Moreover, the likelihood of an increase in inflation is not so small. As I’ve explained several times, the case for higher inflation is stronger today than in the aftermath of the Great Recession. The first reason is that the broad money supply has surged. This is because the banks haven’t been hit so far (in contrast to the financial crisis where banks suffered greatly), so they have been lending freely, as the chart below shows.
Second, in contrast to the previous economic crisis where people did not spend money because they had no income or they decided to repay their debts, this time, people didn’t spend money because they were stuck at home. But when the health crisis is over and people get vaccinated, some consumers may go on a spending spree. The realization of pent-up demand may overwhelm the firms’ capacity, leading to an increase in prices. There are already some signs of bottlenecks, or supply falling behind demand, such as the increase in prices of some commodities like iron ore.
In other words, when the world returns to normality, the private sector will find itself flush with cash. And I bet that some households will try to make up for all the time not spent in movie theatres, restaurants and hotels during the last year.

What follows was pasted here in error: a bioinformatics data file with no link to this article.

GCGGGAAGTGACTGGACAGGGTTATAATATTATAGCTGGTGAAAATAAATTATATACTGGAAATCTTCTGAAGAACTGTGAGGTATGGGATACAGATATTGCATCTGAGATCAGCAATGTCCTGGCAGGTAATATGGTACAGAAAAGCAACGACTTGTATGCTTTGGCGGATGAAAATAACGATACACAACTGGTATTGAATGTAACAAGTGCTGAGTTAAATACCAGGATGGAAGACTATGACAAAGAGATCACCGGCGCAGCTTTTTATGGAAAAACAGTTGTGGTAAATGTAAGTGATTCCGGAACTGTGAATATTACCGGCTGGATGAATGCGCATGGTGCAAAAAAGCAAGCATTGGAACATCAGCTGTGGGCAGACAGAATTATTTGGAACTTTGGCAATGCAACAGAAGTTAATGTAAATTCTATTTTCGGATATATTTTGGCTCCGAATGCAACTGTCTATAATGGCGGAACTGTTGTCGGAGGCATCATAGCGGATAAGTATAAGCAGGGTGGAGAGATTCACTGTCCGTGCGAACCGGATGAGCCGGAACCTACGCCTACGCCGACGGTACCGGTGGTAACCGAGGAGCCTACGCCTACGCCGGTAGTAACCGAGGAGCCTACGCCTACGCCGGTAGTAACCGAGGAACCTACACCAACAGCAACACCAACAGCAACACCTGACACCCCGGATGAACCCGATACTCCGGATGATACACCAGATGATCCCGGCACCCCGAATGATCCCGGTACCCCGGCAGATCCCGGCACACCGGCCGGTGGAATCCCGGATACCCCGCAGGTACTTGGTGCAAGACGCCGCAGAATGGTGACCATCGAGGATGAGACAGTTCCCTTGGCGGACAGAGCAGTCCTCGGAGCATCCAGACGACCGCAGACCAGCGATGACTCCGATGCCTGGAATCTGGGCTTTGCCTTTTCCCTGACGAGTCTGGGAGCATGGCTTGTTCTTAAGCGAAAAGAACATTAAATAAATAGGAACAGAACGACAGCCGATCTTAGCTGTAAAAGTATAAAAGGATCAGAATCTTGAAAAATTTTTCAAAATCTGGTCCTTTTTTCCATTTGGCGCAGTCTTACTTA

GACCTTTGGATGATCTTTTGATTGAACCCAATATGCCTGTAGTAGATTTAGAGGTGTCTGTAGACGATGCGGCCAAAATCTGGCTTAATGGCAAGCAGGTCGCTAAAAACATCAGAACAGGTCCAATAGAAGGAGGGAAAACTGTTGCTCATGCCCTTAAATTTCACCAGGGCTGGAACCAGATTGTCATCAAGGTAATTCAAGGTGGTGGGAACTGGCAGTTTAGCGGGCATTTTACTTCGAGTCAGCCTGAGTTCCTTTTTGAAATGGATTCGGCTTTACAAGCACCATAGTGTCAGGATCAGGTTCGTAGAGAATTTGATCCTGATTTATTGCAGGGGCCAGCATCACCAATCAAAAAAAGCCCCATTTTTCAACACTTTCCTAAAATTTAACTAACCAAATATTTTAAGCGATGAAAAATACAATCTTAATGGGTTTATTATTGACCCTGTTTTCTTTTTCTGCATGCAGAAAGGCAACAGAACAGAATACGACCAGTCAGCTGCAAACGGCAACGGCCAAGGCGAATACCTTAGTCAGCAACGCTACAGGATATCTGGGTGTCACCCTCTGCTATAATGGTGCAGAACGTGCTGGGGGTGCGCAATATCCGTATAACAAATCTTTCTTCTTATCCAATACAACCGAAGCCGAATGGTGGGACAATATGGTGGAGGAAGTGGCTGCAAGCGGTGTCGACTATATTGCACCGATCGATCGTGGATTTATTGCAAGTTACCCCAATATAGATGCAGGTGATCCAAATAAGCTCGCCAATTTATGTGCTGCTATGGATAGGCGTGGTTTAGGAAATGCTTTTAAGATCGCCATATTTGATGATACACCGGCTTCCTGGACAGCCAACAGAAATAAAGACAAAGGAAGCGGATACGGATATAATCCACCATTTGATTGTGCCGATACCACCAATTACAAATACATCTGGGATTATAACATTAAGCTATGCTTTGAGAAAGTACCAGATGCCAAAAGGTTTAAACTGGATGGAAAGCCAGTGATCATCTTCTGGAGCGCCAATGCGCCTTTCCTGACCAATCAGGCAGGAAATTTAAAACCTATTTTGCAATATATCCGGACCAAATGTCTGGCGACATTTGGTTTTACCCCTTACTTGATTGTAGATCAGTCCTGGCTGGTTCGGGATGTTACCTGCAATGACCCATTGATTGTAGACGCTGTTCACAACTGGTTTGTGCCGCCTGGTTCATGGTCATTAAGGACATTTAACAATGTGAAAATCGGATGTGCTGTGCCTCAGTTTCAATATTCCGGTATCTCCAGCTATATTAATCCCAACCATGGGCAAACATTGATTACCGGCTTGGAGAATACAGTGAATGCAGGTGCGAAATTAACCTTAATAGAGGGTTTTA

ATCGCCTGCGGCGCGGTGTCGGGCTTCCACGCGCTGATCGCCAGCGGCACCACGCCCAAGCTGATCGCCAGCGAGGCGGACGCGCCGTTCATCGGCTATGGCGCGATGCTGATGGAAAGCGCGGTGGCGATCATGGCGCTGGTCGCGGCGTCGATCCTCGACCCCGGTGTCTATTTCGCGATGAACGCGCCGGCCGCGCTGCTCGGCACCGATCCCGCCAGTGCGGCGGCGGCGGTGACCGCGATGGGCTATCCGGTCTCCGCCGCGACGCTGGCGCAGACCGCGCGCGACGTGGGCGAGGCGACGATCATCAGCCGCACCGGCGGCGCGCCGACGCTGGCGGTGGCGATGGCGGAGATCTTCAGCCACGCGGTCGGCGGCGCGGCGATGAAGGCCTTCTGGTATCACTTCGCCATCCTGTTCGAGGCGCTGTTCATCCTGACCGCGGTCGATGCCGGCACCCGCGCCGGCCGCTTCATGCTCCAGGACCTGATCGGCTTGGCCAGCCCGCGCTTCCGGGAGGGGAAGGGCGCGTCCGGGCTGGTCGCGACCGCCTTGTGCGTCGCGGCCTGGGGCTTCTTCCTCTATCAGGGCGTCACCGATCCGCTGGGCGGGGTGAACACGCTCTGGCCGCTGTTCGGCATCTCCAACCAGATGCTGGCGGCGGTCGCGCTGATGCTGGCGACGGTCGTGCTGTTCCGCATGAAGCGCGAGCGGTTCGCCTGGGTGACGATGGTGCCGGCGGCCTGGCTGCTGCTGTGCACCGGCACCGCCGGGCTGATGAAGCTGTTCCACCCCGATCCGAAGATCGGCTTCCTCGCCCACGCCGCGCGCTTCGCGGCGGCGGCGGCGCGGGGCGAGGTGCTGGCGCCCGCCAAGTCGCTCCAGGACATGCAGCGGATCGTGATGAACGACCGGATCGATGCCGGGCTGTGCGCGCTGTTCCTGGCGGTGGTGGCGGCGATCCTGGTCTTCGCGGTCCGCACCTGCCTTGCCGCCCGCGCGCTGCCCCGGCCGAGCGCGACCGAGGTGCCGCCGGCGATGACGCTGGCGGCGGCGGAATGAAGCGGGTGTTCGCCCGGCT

Third, there might also be some structural shifts in the global economy, which will reverse the current disinflationary forces. As Charles Goodhart and Manoj Pradhan argue in their book The Great Demographic Reversal, the era of low inflation, caused by globalization, is now ending. You see, in the 1980s and 1990s, China, India and post-communist countries from Europe and Central Asia, entered the global economy. As a consequence, the global labor supply for production of tradeable goods rose enormously, leading to weak inflationary pressure. But all this is going into reverse. Globalization is now weakening and there are no big countries in the queue to enter the global economy. Actually, ageing in China and other countries reduces the global labor supply, thus strengthening inflationary pressure.